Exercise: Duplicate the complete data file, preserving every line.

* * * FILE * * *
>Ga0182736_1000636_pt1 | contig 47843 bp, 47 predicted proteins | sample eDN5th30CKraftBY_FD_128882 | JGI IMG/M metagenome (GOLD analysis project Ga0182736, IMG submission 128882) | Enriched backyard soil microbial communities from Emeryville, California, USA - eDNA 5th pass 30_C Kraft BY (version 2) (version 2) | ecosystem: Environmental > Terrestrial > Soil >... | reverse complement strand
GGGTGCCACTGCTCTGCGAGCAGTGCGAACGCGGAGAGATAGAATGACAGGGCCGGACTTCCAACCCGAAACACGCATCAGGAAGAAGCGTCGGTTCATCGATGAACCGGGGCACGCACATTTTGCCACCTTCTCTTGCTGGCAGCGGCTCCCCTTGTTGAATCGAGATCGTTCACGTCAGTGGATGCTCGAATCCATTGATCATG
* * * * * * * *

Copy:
>Ga0182736_1000636_pt1 | contig 47843 bp, 47 predicted proteins | sample eDN5th30CKraftBY_FD_128882 | JGI IMG/M metagenome (GOLD analysis project Ga0182736, IMG submission 128882) | Enriched backyard soil microbial communities from Emeryville, California, USA - eDNA 5th pass 30_C Kraft BY (version 2) (version 2) | ecosystem: Environmental > Terrestrial > Soil >... | reverse complement strand
GGGTGCCACTGCTCTGCGAGCAGTGCGAACGCGGAGAGATAGAATGACAGGGCCGGACTTCCAACCCGAAACACGCATCAGGAAGAAGCGTCGGTTCATCGATGAACCGGGGCACGCACATTTTGCCACCTTCTCTTGCTGGCAGCGGCTCCCCTTGTTGAATCGAGATCGTTCACGTCAGTGGATGCTCGAATCCATTGATCATG